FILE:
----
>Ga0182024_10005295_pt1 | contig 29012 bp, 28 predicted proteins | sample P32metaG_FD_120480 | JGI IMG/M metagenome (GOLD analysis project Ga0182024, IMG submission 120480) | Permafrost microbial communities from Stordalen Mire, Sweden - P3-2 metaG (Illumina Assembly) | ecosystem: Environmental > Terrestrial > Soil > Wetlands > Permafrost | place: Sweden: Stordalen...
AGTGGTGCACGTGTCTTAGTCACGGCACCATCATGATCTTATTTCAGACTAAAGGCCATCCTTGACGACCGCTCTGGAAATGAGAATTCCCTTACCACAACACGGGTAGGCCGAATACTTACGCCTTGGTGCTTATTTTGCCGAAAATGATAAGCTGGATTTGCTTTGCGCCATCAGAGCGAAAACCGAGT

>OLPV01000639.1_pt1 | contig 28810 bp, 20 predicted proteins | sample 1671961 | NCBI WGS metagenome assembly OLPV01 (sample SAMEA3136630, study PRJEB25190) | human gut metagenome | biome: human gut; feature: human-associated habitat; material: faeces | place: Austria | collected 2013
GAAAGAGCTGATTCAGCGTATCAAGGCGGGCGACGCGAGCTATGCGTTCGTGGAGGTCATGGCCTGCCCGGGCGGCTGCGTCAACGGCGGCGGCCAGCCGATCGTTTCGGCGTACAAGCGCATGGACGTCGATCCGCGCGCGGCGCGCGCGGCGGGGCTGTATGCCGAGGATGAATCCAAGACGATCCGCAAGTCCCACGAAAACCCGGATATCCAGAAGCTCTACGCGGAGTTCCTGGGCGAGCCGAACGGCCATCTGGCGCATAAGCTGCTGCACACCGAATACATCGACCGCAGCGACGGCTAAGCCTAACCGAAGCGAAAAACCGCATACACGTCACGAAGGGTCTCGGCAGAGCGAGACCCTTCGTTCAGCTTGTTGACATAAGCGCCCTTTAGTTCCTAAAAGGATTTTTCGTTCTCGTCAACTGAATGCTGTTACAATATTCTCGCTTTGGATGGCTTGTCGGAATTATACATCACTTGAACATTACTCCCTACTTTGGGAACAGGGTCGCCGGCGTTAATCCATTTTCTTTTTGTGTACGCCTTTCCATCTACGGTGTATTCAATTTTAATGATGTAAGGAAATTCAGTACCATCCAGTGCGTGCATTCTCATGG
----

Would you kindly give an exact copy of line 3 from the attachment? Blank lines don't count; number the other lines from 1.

>OLPV01000639.1_pt1 | contig 28810 bp, 20 predicted proteins | sample 1671961 | NCBI WGS metagenome assembly OLPV01 (sample SAMEA3136630, study PRJEB25190) | human gut metagenome | biome: human gut; feature: human-associated habitat; material: faeces | place: Austria | collected 2013